Mayor will present $1 billion budget, ask council to consider public safety plan

mayor greg ballard
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By: Liz Gelardi

INDIANAPOLIS, Ind. – The proposed 2015 budget is worth nearly $1 billion dollars and would use $28 million from the city’s general fund. Mayor Greg Ballard’s plan to hire more police and pay to expand preschool programs is not included in the budget, instead the City-County Council will consider separate proposals.

A group of council Republicans introduced a proposal to raise the public safety tax and eliminate the homestead tax credit. If any tax hikes are passed the council will have to tack those items on to the budget. The proposal would raise the public safety tax from 0.35% to 0.50%.

One surprise came in the area of property tax revenues. The city had budgeted $306 million in expected property tax revenues in 2014, but it ended up collecting $339 million. City officials said about $30 million dollars in property tax revenue came from cracking down on people who falsely claimed the homestead dedication. The mayor’s communication director said this one-time money could not be used to hire more police officers.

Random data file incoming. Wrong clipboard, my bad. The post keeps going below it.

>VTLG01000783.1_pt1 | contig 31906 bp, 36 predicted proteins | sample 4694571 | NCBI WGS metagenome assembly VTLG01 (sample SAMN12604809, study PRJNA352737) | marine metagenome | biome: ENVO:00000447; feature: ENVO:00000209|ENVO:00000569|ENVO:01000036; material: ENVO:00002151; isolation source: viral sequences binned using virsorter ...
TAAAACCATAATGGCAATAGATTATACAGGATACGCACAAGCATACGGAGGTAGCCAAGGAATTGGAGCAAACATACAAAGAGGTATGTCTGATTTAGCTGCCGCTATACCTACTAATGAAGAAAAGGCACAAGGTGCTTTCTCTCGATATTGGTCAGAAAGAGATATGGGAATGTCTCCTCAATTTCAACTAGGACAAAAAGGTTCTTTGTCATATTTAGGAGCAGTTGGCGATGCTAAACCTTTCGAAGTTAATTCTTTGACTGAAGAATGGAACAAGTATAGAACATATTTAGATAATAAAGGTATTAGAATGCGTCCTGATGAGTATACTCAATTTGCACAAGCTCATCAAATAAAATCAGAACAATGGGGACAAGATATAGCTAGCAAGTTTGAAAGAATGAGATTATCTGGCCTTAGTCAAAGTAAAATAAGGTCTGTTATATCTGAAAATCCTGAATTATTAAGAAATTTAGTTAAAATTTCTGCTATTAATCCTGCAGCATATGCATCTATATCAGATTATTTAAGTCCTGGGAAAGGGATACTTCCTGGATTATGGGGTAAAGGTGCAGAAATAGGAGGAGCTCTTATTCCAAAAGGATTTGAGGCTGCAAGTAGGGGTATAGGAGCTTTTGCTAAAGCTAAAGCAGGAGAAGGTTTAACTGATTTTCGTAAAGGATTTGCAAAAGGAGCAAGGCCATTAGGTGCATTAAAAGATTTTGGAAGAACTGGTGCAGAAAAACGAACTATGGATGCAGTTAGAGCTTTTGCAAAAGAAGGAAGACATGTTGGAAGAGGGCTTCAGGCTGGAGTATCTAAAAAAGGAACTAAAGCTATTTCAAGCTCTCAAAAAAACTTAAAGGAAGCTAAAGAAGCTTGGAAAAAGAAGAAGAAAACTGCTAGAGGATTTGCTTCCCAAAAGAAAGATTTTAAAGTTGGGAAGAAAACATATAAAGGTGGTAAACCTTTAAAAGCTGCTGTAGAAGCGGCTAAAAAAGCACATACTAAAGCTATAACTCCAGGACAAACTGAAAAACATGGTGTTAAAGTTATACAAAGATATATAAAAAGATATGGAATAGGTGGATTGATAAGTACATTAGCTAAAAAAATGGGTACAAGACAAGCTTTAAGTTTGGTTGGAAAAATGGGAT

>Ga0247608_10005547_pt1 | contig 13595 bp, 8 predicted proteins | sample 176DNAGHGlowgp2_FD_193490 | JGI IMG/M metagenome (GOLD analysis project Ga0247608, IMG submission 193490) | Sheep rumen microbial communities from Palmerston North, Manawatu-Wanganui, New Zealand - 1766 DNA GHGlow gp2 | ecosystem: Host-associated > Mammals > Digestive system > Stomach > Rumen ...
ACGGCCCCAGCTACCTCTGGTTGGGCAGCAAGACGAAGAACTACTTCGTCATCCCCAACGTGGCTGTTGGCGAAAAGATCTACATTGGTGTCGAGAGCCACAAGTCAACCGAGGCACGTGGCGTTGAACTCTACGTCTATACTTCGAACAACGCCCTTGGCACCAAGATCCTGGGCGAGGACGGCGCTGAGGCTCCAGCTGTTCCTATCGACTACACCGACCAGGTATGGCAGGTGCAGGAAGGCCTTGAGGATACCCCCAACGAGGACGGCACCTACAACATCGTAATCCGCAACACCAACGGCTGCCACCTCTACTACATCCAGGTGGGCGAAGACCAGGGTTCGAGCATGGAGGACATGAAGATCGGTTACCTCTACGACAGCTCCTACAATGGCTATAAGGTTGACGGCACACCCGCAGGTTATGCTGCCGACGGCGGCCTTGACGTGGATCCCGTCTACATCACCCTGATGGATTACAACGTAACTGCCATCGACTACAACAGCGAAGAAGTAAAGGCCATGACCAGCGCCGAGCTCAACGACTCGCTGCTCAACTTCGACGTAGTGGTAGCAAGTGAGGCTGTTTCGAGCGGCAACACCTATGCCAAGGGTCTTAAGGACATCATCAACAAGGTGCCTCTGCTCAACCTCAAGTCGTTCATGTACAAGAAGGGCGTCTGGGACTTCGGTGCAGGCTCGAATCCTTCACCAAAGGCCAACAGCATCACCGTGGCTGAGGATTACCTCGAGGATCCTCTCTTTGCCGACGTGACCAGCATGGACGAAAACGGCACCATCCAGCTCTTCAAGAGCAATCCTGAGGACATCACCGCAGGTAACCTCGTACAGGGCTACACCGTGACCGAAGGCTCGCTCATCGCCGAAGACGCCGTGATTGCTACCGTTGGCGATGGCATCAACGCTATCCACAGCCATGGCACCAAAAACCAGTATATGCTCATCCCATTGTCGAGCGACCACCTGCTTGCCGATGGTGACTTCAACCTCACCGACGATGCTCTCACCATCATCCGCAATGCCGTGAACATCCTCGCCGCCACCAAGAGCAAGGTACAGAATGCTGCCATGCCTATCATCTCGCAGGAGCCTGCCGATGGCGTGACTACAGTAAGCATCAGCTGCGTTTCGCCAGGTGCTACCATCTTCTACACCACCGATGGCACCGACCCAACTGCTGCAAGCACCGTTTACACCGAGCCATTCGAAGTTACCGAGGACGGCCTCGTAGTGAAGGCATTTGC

“Well 90% of the budget is going to public safety and criminal justice a lot of the tax revenue that the city receives comes in specialized buckets that can only be used in certain areas,” said Marc Lotter, communications director for the mayor.

The 2015 budget projects Indianapolis will collect $318 million in property taxes and $256 million for income taxes. In 2014, the city collected $339 million in property taxes and $238 million for income taxes.

The mayor’s budget proposal comes with a few catches. He wants to tie the public safety tax to any proposed commuter tax. If a commuter tax is introduced and passed, it would negate any increase in the public safety tax. The tax would then be would be rolled back to 0.35%. The mayor’s spokesman also said the city will only apply for federal COPS grants if council votes to increase the public safety tax.

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